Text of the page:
How do you estimate something that is illegal? There is no big firm of accountants keeping track of this. One range that is discussed is between eight and $22 billion. You can also break it down, and certain species on their own are responsible for a billion dollars worth of illegal trade. It is very hard to work it out, particularly in terms of monetary value. Data helps us understand the scale of the problem and therefore understand the scale of the needed response.
Conservation is very polarized. You have these extensive discussions that say, "Is nature conservation a national issue, a local issue, or an international issue?" If it is an international issue, and we are one of the factions that think it is, then surely you can say the funding of conservation should be an international issue. Some of the work done through CITES is looking at alternative ways of bringing money into conservation. How can you fund the people on the frontline to either incentivize them or help them survive and give them a livelihood in sustainable conservation activities?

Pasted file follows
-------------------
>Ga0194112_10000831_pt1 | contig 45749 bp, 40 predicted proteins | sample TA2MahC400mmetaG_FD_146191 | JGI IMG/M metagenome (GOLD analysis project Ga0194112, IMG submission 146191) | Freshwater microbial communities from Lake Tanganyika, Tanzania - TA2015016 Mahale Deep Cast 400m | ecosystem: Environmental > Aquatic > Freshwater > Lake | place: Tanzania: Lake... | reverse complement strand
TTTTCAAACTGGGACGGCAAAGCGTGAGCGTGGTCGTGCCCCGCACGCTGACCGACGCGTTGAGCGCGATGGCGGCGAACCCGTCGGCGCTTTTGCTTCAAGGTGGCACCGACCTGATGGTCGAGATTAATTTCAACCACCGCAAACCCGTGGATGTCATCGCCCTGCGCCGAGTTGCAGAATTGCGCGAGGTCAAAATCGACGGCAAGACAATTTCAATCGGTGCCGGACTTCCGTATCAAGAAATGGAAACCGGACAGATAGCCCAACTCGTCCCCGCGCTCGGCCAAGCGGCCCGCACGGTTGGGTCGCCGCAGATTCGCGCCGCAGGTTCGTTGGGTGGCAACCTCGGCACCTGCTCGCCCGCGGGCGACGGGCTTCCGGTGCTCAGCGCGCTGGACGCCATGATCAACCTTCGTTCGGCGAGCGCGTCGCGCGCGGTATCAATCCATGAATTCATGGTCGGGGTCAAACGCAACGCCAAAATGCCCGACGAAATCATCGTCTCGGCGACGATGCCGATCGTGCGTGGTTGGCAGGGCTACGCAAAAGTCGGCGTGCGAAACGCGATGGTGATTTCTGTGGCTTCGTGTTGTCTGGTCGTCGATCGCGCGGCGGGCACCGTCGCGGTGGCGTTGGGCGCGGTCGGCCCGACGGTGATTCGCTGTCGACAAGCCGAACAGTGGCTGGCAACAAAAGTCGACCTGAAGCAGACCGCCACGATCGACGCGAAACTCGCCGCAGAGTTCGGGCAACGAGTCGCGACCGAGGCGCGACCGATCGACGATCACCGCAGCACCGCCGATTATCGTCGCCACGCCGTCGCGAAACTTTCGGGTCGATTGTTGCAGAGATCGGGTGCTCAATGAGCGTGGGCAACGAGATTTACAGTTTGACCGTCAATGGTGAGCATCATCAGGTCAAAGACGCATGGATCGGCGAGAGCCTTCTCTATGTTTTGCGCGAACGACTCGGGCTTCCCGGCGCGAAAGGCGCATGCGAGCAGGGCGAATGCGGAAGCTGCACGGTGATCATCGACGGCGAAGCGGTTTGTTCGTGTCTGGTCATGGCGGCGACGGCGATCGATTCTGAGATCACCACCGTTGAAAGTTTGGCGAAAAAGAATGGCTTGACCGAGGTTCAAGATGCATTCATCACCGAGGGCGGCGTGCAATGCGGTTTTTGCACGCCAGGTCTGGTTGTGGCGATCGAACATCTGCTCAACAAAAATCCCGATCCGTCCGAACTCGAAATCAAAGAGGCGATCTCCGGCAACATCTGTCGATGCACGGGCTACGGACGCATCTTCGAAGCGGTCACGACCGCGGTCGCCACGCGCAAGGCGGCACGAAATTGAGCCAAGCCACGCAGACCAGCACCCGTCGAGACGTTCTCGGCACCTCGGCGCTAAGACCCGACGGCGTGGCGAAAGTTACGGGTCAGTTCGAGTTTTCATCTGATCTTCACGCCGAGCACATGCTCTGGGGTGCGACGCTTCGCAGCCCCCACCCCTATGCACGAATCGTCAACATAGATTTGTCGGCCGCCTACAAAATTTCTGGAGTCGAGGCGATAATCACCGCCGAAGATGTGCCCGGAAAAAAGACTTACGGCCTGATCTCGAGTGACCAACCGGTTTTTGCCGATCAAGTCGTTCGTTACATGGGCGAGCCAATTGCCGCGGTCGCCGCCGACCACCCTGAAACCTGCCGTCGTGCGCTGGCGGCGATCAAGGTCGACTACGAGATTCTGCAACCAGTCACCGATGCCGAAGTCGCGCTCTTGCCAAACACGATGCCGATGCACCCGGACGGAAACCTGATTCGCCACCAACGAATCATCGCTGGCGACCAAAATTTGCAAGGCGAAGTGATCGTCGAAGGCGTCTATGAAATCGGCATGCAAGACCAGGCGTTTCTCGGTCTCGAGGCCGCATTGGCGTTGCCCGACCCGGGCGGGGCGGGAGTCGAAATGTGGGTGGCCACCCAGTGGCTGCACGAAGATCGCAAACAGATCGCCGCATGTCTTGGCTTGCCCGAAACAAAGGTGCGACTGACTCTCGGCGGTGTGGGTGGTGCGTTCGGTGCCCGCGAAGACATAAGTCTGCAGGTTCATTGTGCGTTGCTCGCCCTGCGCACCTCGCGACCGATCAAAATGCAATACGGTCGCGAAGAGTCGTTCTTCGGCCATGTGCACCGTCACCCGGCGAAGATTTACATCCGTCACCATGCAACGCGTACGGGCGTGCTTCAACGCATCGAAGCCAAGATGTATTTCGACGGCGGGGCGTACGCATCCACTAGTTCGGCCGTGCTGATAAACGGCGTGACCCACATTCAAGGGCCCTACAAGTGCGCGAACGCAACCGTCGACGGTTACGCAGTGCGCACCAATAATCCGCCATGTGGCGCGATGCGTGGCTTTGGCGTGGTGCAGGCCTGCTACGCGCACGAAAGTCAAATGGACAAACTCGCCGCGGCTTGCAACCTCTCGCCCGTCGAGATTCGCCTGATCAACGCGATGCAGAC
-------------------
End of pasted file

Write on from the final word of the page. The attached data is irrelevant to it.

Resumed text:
When animals are confiscated, this is exceptionally complicated. A percentage are successfully reintroduced back into nature, but a large percentage are not. This is because you do not know precisely where that specimen came from; therefore, you cannot necessarily reintroduce it straight back to where it came from. Also, you do not know what diseases it is carrying, and therefore if you introduce it back into a population other than its own, it could pick up a disease which will then decimate that population by reintroducing it. If you put it into captivity, what kind of life will it have in captivity over that period?